The PGA tour, professional golfer’s association tour, is winding down for another year, over the next few weeks.
I golf. Not a lot; enough, though, that I’m motivated, after a bad round (not infrequent), to go out, and do it again. No pain, no gain? It’s the psychological side of golf that has me hooked. (I’ve written about it before, e.g., tips for visualizing resolution from the world of golf) I keep going back, hoping to experience the following scenario (aka dream):
A golf story
I walk up to my ball. The green, the target, is 200 metres away. The pin is tucked into the back corner of the green. There is a tree on one side of the green. Water on the other. The wind is howling. What to do?
I study the scene. I see where I want the ball to go. I feel what I must do to make it happen. I trust what I see and feel. Now, its time to commit.
Whack …..The ball takes flight. It’s headed for the tree. Oh no. Then, it curves back, accounting for the wind. The ball lands softly, on the green, and rolls up close to the pin,
“Wow”, says my golfing partner. “That was Picasso!”
Just like Picasso
Yes, that was Picasso. In my dreams.
Like the famous painter Picasso, a pro golfer (not I) paints a vivid picture in her mind. She paints her shot. She can see the flight of the ball even before she hits it. She knows exactly where the ball must travel, to reach its target.
Like Picasso, the pro golfer can feel what has to be done to bring that picture to life. She can feel the swing that’s needed, to match the flight of the ball she saw in his mind. She knows how to do it and she can.
Like Picasso, the pro golfer trusts herself to execute what she sees and feels. She trusts herself to hit the shot that she saw and felt. She lets go of voices in her head that say she can’t do it. She commits to making it happen.
See it. Feel it. Trust it.
See it, feel it, trust it… is a strategy commonly used by sports psychologists. I first came across it in sport psychologist David Cook’s semi-spiritual book, Seven Days in Utopia: Golf’s Sacred Journey (subsequently made into a movie).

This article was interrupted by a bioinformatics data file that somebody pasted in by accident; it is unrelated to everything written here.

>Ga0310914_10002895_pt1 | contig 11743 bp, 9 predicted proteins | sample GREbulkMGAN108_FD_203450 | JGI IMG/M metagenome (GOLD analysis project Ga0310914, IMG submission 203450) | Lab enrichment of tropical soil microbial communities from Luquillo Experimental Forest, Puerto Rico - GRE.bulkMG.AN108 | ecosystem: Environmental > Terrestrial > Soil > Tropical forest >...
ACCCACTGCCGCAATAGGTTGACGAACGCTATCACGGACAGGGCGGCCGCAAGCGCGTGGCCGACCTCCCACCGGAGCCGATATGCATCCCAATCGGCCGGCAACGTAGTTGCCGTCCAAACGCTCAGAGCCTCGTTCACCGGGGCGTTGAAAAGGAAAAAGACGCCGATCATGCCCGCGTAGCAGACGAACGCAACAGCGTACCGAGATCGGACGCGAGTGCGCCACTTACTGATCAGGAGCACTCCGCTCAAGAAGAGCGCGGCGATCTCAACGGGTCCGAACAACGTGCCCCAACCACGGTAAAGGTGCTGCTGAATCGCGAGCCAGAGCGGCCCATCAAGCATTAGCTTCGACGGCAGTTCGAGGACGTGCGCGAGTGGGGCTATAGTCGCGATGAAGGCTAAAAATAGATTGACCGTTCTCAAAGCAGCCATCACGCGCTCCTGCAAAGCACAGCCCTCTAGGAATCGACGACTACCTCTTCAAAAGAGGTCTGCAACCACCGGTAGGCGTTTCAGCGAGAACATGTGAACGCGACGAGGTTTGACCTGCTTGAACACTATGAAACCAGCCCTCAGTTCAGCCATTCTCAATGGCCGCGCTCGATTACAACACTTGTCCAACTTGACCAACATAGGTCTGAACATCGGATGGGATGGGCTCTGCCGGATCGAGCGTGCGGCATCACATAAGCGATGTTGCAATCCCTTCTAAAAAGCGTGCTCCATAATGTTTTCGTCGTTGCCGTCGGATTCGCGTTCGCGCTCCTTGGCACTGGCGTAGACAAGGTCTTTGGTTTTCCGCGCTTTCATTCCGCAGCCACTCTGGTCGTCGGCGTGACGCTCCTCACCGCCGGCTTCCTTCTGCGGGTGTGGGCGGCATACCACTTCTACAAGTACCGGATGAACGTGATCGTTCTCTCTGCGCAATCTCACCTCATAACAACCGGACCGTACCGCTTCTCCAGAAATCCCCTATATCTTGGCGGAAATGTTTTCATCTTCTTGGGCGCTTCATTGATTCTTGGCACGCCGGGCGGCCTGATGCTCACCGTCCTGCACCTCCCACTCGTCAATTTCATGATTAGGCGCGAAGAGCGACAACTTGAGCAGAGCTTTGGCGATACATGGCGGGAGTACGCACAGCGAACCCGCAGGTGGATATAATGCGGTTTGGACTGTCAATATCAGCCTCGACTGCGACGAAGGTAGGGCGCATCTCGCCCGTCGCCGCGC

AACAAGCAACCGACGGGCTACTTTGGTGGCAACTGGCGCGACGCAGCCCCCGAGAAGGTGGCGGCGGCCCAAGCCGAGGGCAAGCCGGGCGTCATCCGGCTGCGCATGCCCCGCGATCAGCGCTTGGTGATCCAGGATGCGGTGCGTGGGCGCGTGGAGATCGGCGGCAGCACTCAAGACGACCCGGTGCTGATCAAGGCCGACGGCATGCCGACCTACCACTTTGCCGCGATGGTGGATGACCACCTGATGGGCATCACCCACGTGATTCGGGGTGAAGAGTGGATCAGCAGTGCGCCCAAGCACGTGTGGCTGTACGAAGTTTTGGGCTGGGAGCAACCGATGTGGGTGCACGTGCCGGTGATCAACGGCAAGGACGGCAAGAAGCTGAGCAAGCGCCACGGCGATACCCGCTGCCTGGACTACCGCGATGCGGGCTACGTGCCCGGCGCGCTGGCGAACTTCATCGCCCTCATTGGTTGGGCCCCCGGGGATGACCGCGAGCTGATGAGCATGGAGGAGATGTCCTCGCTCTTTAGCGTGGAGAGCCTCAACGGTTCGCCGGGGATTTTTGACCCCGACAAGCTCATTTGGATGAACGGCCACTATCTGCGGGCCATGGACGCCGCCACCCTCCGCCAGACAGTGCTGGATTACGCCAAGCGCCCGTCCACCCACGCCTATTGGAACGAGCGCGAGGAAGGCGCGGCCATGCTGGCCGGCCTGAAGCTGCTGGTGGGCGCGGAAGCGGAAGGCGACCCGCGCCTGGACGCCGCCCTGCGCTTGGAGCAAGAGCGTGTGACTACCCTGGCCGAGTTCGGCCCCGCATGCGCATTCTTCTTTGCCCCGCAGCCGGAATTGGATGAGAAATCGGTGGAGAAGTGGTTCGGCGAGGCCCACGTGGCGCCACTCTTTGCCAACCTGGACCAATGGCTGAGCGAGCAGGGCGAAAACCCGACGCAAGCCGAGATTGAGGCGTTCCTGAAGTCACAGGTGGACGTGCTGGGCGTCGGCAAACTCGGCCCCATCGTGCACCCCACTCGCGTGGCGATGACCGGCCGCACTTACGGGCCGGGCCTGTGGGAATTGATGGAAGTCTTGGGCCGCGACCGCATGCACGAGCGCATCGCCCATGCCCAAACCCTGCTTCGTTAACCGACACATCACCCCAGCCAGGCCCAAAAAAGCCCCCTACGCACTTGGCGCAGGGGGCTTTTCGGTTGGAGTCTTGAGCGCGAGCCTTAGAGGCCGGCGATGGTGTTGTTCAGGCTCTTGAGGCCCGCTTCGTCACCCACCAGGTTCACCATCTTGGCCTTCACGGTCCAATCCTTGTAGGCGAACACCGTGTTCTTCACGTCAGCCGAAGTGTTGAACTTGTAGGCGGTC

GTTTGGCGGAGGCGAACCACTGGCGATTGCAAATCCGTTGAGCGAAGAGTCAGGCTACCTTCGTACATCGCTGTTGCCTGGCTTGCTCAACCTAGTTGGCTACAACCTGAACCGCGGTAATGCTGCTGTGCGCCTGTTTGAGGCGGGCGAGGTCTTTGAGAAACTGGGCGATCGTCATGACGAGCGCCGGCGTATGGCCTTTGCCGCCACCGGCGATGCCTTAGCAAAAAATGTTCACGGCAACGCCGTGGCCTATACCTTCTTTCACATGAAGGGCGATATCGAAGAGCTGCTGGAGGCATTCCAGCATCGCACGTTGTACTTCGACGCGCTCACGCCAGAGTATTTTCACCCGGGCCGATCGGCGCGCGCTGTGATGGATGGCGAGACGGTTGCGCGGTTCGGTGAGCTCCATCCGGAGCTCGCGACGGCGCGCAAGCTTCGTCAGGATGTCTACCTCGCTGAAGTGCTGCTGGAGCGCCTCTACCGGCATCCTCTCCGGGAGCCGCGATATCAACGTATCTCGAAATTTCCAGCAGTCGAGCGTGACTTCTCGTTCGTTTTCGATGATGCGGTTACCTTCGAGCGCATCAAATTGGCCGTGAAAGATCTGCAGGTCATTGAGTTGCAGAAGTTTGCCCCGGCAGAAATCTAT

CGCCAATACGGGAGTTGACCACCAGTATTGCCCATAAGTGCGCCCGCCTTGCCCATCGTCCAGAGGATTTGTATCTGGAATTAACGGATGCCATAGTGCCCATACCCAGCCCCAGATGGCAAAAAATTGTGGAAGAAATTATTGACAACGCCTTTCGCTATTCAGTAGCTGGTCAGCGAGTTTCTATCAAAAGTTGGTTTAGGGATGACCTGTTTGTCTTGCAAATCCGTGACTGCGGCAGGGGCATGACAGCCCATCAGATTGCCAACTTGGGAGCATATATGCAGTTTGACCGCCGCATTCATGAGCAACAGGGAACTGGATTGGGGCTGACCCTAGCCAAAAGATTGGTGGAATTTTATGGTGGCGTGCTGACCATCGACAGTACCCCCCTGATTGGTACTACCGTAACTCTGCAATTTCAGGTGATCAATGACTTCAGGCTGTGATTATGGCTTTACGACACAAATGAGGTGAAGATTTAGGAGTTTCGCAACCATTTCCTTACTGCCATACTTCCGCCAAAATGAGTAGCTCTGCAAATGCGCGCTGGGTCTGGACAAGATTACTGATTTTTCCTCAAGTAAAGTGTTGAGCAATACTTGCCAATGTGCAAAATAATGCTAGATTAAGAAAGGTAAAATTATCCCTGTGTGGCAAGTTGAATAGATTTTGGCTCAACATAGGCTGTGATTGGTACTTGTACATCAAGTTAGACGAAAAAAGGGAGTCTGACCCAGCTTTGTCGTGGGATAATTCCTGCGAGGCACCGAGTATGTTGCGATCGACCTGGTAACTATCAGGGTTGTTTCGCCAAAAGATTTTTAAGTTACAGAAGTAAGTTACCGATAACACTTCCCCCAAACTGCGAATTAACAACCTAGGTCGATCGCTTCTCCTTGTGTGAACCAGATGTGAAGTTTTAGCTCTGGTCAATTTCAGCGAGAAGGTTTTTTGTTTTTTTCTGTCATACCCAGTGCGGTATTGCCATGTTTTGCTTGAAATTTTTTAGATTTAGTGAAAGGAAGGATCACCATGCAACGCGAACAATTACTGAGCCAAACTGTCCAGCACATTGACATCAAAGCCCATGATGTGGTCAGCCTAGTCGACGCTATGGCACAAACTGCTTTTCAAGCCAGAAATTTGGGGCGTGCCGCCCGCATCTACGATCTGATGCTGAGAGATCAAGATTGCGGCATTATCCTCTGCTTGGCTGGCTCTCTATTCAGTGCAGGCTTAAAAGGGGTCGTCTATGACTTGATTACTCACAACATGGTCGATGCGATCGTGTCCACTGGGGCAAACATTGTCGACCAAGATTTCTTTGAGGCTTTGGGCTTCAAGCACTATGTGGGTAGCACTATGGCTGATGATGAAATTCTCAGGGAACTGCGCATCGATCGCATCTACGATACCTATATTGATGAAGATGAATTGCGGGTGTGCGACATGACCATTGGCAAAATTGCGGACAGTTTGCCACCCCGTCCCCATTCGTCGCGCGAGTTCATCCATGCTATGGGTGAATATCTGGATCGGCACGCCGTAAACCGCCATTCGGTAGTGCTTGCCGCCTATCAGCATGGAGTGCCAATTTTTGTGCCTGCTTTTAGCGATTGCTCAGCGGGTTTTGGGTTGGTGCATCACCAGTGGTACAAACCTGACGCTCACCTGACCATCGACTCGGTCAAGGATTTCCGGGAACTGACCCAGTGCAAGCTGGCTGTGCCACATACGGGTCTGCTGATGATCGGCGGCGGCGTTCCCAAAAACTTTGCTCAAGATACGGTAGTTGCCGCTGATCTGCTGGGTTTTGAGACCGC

SEE – Really get focused out there on your target. See the path to your target.
FEEL – Feel the specific actions needed to reach your target.
TRUST – Trust yourself to do what have just seen and felt.
Being the master of your situation
The downhill ski racer sees the course in her mind, all the turns and jumps. She feels how it will be going down the hill; the fast turns, the slow ones, the dynamics of each jump, the sun and shade, the minute details. She trusts what she sees and feels, steps up to the starting gate, and commits. She paints the hill; Picasso!
The man is preparing an anniversary dinner for his wife. He can see it; the exotic meal, the fine china, the candlelight. He feels it; the recipe, the timings, the clothes he will wear, the manners. He trusts what he sees and feels and commits. He paints the evening; Picasso!
The conference speaker sees it: the story arc, the body of the speech, that ‘wow’ introduction and ‘leave them wanting more’ close. The speaker feels it; he words, the props, gestures, the pauses, the contrasts that give the speech life. And, the speaker trusts what they see and feel. She paints the audience; Picasso!
See it. Feel it. Trust it.
One thing that especially intrigues me about the see-feel-trust model, is the feel part. This is the part that, in my mind, only works after patience and courage have been exercised; patience and courage to take the time and effort to learn and internalize a pattern (the skill, whatever it is).
Only after we’ve internalized the skill, can we have trust to fully commit, to let go, and go with our gut feel, in the moment of execution. And, if there is uncertainty, going with one’s gut feel may still be the best course of action!
How does what I want to do, truly feel?
I need to ask and answer that question, more.